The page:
Making the right call on referees
Whether they are full-time professionals or part-timers, the often least popular man on the park has to make best decisions
I laughed when a player said: "Ref, you can't make mistakes, you're a professional". The player did not realise that with his one single outburst he had unwittingly made three faulty claims.
First, it is a well-known phenomenon that players, coaches and fans see referees in a bad light. However, the claim that referees cannot make mistakes actually praises and elevates referees to being superhuman, rather than subhuman. It is a compliment that all match officials should take heart. Perhaps this is how players, coaches and fans really perceive match officials. They subconsciously acknowledge that officials are superhuman, while simultaneously publicly deriding them as subhuman for having the temerity to make unpopular decisions against their team.
Second, the claim that professionals cannot make mistakes assumes every full-time professional cannot do anything deemed to be remotely unprofessional or amateurish. By those standards, professional soccer players and coaches, who are often paid millions every season, are expected to be infallible. Yet every weekend, they make schoolboy errors, mundane mistakes and horrendous howlers. These things happen and yet, apparently, they shouldn't be allowed or tolerated because the people involved are professionals who are handsomely paid to perform at a competent level. The reality is everyone makes mistakes. Being a professional really means being able to deal with the situation, learn from it and then move on to perform another day.
And third, it is taken as a compliment when players, coaches and fans incorrectly presume referees officiating at the highest levels are professionals. Nothing could be further from the truth. In professional leagues all over the world, the overwhelming majority of referees are part-timers. These match officials have full-time jobs that are usually far removed from soccer.
Only a handful of countries truly have professional referees working in their top domestic leagues. England's Premier League is officiated by a select group of about 18 professional referees known as the Professional Game Match Officials Limited. Japan and South Korea also have professional referees working in their top flights. And apart from a few individuals dotted here and there, all other referees make their living in industries outside the beautiful game.
England's PGMOL has developed professional referees since 2001. The idea behind this was stated at the time by former Fifa referee Roger Milford, who refereed the 1991 FA Cup final between Tottenham Hotspur and Nottingham Forest: "This will mean more consistency from the officials on points of law which cause controversy." That is, professionalism will ensure greater consistency and hence a higher standard of officiating in the EPL. But has this actually been the case?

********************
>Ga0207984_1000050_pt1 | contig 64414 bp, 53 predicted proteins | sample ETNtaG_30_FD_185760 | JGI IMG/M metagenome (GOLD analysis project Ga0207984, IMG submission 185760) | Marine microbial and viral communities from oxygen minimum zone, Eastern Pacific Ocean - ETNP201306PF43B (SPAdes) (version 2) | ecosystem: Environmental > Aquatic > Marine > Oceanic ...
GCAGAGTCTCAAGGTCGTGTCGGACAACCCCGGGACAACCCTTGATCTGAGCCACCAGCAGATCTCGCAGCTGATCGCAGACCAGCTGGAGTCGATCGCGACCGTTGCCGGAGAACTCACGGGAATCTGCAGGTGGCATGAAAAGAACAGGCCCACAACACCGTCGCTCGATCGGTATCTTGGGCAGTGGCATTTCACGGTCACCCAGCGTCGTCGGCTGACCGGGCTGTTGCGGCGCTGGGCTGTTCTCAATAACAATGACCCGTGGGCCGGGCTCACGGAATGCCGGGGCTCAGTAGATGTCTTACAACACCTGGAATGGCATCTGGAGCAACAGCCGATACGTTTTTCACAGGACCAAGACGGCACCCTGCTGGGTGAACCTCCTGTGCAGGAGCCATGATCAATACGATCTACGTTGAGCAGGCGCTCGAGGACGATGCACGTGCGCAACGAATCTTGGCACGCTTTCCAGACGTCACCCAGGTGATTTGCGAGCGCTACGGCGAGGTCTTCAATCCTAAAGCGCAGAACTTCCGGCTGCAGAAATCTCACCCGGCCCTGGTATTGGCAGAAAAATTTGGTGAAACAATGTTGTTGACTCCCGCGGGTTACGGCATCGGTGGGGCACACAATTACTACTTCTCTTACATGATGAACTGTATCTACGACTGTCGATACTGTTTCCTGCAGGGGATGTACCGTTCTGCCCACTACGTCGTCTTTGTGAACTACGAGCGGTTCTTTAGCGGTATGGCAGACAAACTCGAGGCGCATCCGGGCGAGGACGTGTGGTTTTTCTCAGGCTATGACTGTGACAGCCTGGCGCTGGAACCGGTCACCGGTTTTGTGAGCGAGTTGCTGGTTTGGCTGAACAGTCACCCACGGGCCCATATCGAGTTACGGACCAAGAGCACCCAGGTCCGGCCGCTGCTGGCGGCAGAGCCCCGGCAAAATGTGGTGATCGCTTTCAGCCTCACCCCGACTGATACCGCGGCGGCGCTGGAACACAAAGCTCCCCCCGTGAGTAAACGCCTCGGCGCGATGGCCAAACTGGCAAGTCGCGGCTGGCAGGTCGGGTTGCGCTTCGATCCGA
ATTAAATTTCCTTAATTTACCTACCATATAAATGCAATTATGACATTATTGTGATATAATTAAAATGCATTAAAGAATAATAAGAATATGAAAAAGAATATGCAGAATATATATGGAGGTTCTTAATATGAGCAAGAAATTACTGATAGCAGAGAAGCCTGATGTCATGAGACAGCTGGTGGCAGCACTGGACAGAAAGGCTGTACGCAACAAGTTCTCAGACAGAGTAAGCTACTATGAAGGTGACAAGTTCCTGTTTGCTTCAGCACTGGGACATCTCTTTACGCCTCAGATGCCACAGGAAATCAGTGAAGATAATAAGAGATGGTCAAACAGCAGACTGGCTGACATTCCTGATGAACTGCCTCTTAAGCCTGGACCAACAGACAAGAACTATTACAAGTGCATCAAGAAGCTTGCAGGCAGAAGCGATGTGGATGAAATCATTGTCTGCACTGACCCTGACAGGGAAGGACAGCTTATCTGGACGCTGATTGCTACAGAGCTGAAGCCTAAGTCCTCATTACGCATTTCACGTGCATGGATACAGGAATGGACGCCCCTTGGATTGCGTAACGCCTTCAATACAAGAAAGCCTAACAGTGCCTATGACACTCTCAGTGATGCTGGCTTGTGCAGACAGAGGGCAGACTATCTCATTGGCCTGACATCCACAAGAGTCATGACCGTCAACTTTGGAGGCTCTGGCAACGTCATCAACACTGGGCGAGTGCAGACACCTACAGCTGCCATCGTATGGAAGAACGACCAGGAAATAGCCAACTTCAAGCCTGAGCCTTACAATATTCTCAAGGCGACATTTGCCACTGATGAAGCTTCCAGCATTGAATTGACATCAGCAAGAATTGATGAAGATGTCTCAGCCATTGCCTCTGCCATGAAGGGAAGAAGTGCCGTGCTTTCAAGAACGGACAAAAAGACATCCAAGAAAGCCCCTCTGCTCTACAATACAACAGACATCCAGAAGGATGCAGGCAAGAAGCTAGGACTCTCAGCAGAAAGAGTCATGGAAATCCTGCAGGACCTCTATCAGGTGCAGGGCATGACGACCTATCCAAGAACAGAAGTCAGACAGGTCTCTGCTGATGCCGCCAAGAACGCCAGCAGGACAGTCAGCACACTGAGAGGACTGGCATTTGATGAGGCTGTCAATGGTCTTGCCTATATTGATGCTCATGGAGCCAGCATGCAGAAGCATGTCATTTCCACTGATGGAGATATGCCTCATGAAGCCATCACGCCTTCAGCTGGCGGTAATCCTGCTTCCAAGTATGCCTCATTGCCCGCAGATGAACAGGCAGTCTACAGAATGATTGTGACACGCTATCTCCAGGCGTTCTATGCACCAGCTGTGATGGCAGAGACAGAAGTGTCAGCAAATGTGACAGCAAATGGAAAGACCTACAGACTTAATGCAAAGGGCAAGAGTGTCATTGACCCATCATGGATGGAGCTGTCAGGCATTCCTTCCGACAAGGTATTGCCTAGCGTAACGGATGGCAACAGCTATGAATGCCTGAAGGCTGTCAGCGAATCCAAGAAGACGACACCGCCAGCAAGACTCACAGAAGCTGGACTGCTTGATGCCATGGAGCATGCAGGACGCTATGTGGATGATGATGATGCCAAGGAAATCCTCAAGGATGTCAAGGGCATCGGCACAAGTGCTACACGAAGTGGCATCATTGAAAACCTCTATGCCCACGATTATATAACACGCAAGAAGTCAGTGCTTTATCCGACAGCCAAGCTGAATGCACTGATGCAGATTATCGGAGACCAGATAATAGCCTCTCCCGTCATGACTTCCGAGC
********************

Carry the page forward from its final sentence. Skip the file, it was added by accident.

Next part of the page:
Assistant referees, or linesmen as they are still called, are always part-time. Alex Ferguson knows this only too well, especially when he lambasted John Flynn for flagging a dubious decision leading to a Newcastle penalty that sealed a 1-1 draw at Old Trafford last November. Ferguson used this as his excuse to criticise match officials in the EPL, claiming: "The problem is the referees are full-time and the linesmen are not."
But does becoming professional really improve refereeing standards?
Rational Ref reckons no one has looked closely into this. There should be studies comparing full-time professional referees with part-timers.
One useful study could compare groups of referees who perform at international level. For instance, professional EPL referees such as Howard Webb and Mark Clattenburg are Fifa referees who officiate in the Uefa Champions League. Are their performances significantly better than Fifa referees from other European countries who are merely part-time referees? These include tomorrow's Champions League final referee, Italian Nicola Rizzoli, who is an architect, and last week's Europa League final referee, Dutchman Björn Kuipers, who is a supermarket director.
At face value, there does not appear to be much difference in performance between professional and part-time referees. This is akin to comparing Fifa's top-ranked national side Spain with bottom-ranked part-timers San Marino and finding no difference in performance What does this say about English referees who are full-time professionals? To be definitive, an in-depth study is needed to identify important differences between full-time professionals and part-timers.
As an aside: Starting tonight, fans will get the chance to see up-close a real professional referee in Phil Dowd at the HKFC Citibank International Soccer Sevens. Dowd is one of Rational Ref's favourite match officials due to his no-nonsense, give-as-good-as-he-gets, man management.
Agree or disagree? Contact Rational Ref at firstname.lastname@example.org